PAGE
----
England scraps quarantine requirements; foreign office will lift its no-go warning

Published on : Friday, July 3, 2020

The Foreign Office will lift its no-go warning from dozens of holiday and business destinations on Saturday – but the quarantine arrangements for returning travellers are in disarray, with England diverging from the other United Kingdom nations. The government of United Kingdom currently has a “double lock” in place designed to prevent overseas tourism and business travel during the coronavirus crisis.

The FCO advice against non-essential travel anywhere overseas has prevailed since 17 March. Since 8 June, all travellers arriving in the UK, including returning holidaymakers, have had to self-isolate for two weeks.

A late-night government statement said that the FCO will set out exemptions for a number of destinations from its global advisory against ‘all but essential’ international travel, with changes coming into effect on 4 July. The change will mean that standard travel insurance policies are valid for the selected countries.

The full list has been the subject of much speculation. It will be revealed today by the transport secretary, Grant Shapps.

France, Spain, Italy and Germany are included, along with almost all other European Union nations except Sweden. Turkey, Norway and Iceland are also expected to be included.

Even if a country is included on the list, there is no guarantee that UK visitors will be welcomed. Greece, which is believed to be rated “green” on the new “traffic-light” system, has banned direct flights from the UK until 15 July.

Mr Shapps said that whether you are a holidaymaker ready to travel abroad or a business eager to open your doors again, this is good news for British people and great news for British businesses.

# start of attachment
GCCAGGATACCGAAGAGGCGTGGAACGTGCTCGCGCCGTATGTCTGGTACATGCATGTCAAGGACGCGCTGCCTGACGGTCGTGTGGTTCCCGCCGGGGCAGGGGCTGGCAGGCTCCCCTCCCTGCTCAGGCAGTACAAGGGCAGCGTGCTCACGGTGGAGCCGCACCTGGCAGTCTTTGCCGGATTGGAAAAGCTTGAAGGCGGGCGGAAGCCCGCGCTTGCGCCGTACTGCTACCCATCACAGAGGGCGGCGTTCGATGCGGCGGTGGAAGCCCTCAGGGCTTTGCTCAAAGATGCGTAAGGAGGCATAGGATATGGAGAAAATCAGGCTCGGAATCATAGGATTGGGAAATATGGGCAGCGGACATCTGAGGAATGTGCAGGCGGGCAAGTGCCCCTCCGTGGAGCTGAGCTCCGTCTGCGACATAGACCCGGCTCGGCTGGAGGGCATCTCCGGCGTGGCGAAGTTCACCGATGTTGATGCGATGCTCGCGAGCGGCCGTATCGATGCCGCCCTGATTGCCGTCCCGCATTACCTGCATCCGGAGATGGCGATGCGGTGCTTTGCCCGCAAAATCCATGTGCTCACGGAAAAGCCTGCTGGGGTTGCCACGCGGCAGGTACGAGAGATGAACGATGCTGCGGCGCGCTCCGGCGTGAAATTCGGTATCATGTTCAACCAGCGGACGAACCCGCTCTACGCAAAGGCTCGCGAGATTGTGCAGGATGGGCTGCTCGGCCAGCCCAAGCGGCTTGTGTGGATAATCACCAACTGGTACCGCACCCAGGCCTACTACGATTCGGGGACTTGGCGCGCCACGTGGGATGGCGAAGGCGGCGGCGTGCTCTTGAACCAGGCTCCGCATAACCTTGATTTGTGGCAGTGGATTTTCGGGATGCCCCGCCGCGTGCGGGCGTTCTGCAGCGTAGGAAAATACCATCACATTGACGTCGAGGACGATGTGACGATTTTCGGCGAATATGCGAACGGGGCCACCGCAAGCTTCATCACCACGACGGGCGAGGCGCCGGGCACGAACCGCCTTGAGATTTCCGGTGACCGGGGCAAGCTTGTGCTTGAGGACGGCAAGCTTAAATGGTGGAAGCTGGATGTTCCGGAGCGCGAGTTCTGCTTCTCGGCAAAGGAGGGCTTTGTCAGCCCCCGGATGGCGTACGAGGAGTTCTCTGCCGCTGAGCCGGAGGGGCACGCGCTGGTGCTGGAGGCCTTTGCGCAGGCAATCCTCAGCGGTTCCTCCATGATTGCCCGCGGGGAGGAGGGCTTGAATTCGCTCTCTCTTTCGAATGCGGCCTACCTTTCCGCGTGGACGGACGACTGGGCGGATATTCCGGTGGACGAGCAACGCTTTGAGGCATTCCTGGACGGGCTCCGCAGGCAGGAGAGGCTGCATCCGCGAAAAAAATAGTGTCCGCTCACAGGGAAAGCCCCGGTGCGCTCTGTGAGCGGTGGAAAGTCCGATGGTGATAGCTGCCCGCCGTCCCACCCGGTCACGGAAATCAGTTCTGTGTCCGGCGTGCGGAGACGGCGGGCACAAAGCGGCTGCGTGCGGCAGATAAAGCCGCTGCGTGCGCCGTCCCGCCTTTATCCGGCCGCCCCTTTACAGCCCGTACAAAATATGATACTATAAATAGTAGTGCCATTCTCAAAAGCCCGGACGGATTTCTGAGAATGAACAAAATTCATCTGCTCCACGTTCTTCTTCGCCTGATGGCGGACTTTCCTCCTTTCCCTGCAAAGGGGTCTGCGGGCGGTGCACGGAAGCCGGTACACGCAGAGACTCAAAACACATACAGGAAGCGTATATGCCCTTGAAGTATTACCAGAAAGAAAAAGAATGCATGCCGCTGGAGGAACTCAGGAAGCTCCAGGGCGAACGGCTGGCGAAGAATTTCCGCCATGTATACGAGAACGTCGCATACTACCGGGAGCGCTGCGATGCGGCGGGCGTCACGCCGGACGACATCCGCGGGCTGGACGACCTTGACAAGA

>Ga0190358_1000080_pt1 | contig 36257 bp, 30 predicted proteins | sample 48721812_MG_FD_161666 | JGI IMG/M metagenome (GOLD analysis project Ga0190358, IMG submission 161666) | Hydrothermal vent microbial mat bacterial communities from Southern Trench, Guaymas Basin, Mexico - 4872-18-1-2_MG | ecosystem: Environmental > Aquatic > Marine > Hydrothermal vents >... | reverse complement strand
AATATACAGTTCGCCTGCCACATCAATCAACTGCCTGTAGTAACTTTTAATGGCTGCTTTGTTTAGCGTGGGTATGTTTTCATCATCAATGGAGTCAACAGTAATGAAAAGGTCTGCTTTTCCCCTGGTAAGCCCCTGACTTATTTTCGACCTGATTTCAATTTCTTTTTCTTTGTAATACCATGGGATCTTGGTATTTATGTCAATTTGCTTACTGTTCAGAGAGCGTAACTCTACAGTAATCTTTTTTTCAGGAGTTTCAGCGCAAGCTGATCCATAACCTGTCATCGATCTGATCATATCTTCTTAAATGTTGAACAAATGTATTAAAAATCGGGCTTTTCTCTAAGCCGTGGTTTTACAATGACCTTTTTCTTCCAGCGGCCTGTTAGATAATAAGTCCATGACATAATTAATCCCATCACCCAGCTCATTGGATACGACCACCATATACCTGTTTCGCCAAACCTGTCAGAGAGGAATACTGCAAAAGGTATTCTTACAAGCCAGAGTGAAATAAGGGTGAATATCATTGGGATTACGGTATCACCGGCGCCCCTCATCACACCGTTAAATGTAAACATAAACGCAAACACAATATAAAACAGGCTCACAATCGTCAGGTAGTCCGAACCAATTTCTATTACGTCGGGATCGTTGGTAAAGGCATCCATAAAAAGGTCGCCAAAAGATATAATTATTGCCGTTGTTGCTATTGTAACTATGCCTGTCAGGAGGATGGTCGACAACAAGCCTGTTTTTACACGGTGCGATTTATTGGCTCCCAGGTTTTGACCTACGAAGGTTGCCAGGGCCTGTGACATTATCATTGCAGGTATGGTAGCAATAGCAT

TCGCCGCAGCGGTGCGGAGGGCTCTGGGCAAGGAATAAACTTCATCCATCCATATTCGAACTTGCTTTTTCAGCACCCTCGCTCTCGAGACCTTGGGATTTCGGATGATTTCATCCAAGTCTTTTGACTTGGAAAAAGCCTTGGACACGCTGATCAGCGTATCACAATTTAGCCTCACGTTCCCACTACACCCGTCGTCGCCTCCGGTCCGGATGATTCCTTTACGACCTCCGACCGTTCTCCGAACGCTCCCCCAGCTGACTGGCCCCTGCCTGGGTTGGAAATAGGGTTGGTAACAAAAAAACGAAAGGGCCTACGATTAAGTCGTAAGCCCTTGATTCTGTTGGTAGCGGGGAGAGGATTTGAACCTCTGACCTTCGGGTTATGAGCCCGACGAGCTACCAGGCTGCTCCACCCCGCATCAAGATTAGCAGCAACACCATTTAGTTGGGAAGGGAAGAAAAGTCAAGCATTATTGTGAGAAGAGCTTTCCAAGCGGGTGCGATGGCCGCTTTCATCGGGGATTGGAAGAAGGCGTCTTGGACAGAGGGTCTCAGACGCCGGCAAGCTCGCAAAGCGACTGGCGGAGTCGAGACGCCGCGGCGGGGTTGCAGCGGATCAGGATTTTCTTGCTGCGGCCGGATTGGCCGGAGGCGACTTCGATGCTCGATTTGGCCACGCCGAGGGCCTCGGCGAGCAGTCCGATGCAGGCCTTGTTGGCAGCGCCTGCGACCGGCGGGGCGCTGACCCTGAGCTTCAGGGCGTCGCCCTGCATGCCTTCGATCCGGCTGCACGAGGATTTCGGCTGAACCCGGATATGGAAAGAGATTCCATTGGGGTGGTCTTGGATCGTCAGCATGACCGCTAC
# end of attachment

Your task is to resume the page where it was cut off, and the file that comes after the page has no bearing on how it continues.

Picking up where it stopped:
But the chaos involving quarantine is still far from resolved. The government insists that the mandatory 14 days of self-isolation is “informed by science, backed by the public and will keep us all safe”.

That assertion has been rejected by many senior Tory MPs, as well as medical experts. The quarantine policy has been blamed for costing jobs and weakening the travel industry still further.

As the UK government seeks to perform an awkward U-turn from the blanket quarantine policy introduced by Priti Patel, it has devised the traffic-light system, classifying each country as red, amber or green.

The rating is based on Joint Biosecurity Centre’s assessment of the level and trajectory of infection, and the reliability of data. Quarantine-free travel is allowed from nations rated amber and green.

But the system is meeting resistance from the devolved administrations, particularly Scotland. As a result quarantine will be suspended from the listed countries on 10 July – but initially only for travellers arriving in England.

The government statement said that the people arriving from selected destinations will be able to enter England without needing to self-isolate, unless they have been in or transited through non-exempt countries in the preceding 14 days. The devolved administrations will set out their own approach to exemptions, and so passengers returning to Scotland, Wales and Northern Ireland should ensure they follow the laws and guidance which applies there. The Quash Quarantine group, which has campaigned against the blanket self-isolation policy, has welcomed the news.

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